Presumably, new health-oriented features in iOS 16 will also tie into new health features in watchOS 9. Bloomberg has said that watchOS 9 will also include “major upgrades to activity and health tracking” this year.

iOS 16 could also include new features aimed at the iPhone 14 Pro and iPhone 14 Pro Max launching later this year. According to Mark Gurman, iOS 16 “builds in future support for an always-on lock screen.” Apple was reportedly planning to add an always-on display to the iPhone 13 Pro and iPhone 13 Pro, but scrapped the feature.

The always-on display would reportedly allow users to see pieces of information on their iPhone display at all-times. These “widgets” would be designed to focus on glanceable notifications, including things like messages and weather details.

Reports also indicate that iOS 16 will bring more “social-network like functionality” to the Messages app, with a particular focus on new audio messaging features.

Finally, for iPadOS, the sole rumor so far is that Apple is planning a new multitasking interface. Changes to the WebKit infrastructure suggest that iPadOS 16 could add a new “multitasking mode” that could bring freely resizable windows to the iPad for the first time.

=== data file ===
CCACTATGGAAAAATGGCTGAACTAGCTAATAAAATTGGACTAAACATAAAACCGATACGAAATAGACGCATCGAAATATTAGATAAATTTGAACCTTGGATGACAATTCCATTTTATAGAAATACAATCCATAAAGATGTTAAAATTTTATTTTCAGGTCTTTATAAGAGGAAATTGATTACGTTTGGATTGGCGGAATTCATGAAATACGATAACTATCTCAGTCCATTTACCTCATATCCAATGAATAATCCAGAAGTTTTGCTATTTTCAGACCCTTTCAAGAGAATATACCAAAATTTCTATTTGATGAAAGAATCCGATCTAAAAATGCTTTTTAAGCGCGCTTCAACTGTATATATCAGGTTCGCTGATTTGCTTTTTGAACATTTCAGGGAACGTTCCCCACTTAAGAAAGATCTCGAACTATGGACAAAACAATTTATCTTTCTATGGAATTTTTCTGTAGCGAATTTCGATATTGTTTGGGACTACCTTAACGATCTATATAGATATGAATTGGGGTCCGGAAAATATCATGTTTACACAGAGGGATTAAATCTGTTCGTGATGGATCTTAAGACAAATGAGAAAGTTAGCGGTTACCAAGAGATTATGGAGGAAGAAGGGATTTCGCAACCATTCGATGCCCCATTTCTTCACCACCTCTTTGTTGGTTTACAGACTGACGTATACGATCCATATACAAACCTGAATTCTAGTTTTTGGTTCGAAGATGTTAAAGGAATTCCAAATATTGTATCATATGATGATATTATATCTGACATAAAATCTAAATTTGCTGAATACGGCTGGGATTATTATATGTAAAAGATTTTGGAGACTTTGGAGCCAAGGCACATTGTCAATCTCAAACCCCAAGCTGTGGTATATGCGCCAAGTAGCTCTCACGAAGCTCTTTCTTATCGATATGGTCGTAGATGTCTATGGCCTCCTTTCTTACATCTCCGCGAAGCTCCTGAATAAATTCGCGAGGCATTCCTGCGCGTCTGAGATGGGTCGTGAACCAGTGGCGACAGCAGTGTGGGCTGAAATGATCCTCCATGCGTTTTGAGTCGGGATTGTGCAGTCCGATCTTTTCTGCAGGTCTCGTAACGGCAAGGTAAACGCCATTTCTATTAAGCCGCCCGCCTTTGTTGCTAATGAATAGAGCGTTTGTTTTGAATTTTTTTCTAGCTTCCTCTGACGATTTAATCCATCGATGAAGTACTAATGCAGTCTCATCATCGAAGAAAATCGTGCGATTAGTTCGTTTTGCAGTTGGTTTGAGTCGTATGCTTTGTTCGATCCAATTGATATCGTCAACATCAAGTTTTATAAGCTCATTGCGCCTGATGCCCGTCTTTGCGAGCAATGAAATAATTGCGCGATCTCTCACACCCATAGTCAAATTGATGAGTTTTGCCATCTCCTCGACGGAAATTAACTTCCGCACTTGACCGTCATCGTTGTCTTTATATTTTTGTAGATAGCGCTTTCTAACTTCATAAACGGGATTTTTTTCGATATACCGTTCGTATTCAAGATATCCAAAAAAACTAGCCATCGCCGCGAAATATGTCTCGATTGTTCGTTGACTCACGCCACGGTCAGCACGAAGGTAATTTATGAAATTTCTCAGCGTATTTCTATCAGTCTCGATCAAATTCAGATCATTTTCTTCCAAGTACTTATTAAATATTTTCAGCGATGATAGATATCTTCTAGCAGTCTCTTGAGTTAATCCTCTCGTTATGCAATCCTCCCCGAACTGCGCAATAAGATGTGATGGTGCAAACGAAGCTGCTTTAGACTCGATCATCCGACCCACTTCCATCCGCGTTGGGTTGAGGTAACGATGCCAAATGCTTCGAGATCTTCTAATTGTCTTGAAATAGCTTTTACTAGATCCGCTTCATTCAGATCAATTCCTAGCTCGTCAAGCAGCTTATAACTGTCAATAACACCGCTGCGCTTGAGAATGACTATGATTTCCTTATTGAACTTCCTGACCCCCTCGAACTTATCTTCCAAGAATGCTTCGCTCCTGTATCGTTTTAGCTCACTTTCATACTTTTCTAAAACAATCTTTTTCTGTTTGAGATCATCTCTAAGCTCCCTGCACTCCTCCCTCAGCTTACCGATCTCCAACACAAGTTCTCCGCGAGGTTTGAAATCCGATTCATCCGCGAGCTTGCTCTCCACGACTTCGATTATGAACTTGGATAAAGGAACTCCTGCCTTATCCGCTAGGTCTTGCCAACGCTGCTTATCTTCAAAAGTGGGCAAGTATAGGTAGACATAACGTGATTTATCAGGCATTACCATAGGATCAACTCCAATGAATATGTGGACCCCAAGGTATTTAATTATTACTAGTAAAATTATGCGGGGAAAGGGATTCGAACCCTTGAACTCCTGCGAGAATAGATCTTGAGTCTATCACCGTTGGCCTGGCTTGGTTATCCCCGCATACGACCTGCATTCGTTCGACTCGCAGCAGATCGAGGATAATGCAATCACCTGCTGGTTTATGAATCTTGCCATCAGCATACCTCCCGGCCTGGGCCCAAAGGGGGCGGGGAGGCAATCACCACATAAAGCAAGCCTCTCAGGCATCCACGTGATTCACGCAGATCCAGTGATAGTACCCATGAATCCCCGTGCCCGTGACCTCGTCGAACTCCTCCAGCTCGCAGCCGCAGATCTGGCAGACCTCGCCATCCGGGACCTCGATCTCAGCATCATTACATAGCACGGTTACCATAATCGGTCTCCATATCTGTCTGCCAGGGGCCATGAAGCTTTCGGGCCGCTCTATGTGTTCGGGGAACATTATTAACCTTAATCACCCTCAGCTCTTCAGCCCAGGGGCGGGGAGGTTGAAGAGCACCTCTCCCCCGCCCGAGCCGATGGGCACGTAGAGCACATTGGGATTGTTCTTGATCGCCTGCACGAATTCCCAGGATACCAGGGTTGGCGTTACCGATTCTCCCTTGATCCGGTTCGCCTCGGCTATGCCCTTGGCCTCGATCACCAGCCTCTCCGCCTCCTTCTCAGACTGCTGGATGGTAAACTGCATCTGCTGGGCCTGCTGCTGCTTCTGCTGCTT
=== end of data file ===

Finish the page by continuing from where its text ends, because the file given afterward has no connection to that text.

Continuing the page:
9to5Mac’s Take

Apple will officially unveil all of its iOS 16 features in just a few days at WWDC 2023. In the meantime, however, it looks like iOS 16 will be a relatively modest upgrade, with Apple focusing on quality-of-life improvements rather than major visual changes.

Personally, I hope to see Apple revamp notifications in a way that makes it much clearer and easier to see your latest notifications without awkward grouping. I’m also hoping for some updates to home screen widgets, particularly in regards to interactivity, and major updates to the Home app and HomeKit in general.

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Samsung One Ui 2 Problems We Know So Far

It’s been a couple of months since Google’s grand Android 10 unveiling. Apart from Google’s Pixel lineup, a few other companies, such as OnePlus, Xiaomi, Essential Phone, and Nokia have also rolled out the latest version of Android to their smartphones.

Samsung isn’t the fastest when it comes to software updates, but the South Korean OEM, too, is determined to up the ante this time around. As a demonstration of intent, the company has begun beta testing Google’s latest offering a month earlier than last year. Android 10-based One UI 2 beta has gone live for the Galaxy S10 series and Note 10 duo, allowing users to see what Samsung has in store for them this year.

Update, November 28: Samsung has released the stable Android 10 update for the Galaxy S10, S10+, and S10e now. However, as far as Android 10 goes, only a beta software is available for the Galaxy S9, Note 10 and Note 9.

Beta software is how companies know what they need to fix before releasing it widely to the public. Samsung has been quite dependable when it comes to public beta software, meaning the company rarely releases builds that are impossible to use on a daily basis. Samsung’s latest release, One UI 2 beta, fits under the description quite comfortably, as it, too, is more than capable of serving as your daily driver.